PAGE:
Pennsylvania’s finally got a new map on tap.
The state Supreme Court picked the Carter plan as the commonwealth’s new congressional district map Wednesday, ending the partisan stalemate between state Democrats and Republicans that caused the map-drawing process to wind up in court.
The Democratic-majority Supreme Court voted 4-3 in favor of the congressional map submitted by the National Redistricting Action Fund, a group aligned with Democrats who were among those who brought forth a lawsuit last year to get the court involved.
As one of the seven states losing a congressional seat due to the 2020 census results, Pennsylvania’s new map contains 17 districts – one less district than the 2010 version. The map largely sticks to current lines and is expected to provide for eight Republican-leaning districts, six Democratic-leaning districts and three districts that could be considered tossups, according to FiveThirtyEight.
The map also pits incumbent U.S. Reps. Fred Keller and Glenn Thompson against each other in central Pennsylvania.
The decision ultimately went to the courts after the map passed by the Republican-controlled legislature was vetoed by Gov. Tom Wolf, who said it failed “the test of fundamental fairness.” Republicans in Harrisburg subsequently pushed back against Wolf, claiming that he failed to negotiate with legislators.
“The process for creating district lines is clearly defined, and even if the governor refused to follow the process, it does not allow the courts to just pick and choose when or when not to follow the law,” House Republican leaders Bryan Cutler and Kerry Benninghoff said in a statement following the court’s decision. “Sadly, candidates and voters must now submit to a unilateral court that sees itself above every person in our Commonwealth.”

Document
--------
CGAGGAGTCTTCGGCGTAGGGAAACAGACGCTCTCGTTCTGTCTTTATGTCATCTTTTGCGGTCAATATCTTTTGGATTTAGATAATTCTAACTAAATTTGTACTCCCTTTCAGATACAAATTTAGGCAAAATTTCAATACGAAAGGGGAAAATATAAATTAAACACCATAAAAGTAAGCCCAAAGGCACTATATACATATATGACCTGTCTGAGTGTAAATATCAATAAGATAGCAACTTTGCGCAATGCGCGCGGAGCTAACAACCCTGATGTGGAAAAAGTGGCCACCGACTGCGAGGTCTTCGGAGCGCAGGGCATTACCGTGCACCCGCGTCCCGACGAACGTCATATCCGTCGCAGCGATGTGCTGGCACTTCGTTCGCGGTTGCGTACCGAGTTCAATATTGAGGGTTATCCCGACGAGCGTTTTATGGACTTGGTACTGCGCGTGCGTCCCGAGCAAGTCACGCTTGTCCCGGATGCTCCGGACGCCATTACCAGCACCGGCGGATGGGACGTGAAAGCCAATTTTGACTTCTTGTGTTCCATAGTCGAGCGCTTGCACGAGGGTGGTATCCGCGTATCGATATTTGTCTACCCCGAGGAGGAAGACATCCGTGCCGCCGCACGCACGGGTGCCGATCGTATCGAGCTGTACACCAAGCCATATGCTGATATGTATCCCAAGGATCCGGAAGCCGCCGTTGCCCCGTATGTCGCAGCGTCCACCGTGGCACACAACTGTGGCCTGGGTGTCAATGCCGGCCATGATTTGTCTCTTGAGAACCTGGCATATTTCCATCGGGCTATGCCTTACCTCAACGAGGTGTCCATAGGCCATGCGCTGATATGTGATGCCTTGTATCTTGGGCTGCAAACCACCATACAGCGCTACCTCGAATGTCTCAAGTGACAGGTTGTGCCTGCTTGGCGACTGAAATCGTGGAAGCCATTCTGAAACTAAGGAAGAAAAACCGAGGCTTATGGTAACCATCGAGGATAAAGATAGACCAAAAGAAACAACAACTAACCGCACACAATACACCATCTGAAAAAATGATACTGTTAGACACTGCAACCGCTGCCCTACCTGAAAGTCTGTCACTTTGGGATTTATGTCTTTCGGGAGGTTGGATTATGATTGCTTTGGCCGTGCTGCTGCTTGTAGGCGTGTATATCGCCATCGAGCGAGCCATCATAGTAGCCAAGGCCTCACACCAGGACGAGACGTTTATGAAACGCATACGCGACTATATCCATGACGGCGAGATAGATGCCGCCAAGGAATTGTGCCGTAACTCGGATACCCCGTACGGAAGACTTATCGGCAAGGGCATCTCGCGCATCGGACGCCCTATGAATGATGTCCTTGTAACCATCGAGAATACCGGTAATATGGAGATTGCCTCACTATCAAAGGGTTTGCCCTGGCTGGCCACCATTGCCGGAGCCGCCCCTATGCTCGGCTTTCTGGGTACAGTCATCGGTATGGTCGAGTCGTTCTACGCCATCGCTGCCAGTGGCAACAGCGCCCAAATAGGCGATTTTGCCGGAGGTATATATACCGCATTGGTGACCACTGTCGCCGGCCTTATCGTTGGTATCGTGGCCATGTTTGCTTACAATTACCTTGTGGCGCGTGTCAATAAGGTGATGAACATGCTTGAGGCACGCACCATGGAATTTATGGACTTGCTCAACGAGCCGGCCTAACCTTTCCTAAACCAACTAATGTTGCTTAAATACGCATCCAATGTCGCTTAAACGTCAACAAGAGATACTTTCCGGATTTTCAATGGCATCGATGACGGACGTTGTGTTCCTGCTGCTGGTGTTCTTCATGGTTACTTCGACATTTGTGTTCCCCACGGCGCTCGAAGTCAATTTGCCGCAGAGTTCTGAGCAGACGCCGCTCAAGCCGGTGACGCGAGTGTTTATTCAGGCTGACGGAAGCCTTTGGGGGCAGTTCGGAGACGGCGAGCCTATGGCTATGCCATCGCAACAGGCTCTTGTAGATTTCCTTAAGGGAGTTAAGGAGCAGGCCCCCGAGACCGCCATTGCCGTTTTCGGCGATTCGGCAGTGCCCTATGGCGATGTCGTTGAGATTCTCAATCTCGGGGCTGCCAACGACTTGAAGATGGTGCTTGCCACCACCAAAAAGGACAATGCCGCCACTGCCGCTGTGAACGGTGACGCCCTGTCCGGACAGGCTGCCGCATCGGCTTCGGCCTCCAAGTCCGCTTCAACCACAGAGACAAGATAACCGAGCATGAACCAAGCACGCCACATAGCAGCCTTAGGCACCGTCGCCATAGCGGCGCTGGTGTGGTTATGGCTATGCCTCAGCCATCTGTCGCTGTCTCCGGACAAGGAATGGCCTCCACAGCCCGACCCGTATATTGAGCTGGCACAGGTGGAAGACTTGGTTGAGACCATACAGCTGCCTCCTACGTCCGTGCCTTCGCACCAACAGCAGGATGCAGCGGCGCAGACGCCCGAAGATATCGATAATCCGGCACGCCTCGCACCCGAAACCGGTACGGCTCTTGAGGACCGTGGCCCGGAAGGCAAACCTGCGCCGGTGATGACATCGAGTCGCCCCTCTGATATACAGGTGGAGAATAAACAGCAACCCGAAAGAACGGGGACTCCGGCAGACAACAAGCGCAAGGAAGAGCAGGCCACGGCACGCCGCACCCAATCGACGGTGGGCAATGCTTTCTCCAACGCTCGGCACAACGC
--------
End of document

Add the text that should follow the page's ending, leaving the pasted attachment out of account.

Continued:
Wolf said he was pleased by the court’s decision. “With today’s decision, we could again send to Washington members of Congress elected in districts that are fairly drawn without favor to one party or the other,” he said in a statement on the decision.
State Rep. Seth Grove, chair of the House State Government Committee, interpreted the result differently, calling the decision “shamefully partisan.”
“With the swipe of their pens, four Democrat justices from Pittsburgh and Philadelphia eviscerated the months of work the General Assembly and the citizens of Pennsylvania put into developing a fair and constitutional congressional map,” the York County Republican said in a statement. “Obviously, the message was clear by the courts: it doesn’t matter what process the General Assembly or the people use, we care more about the opinions of partisan national groups.”
With the prolonged finalization process, the court decided to adjust the petition-gathering schedule but keep the May 17 primary date in place. Congressional and statewide petitions will run from Feb. 25 through March 15.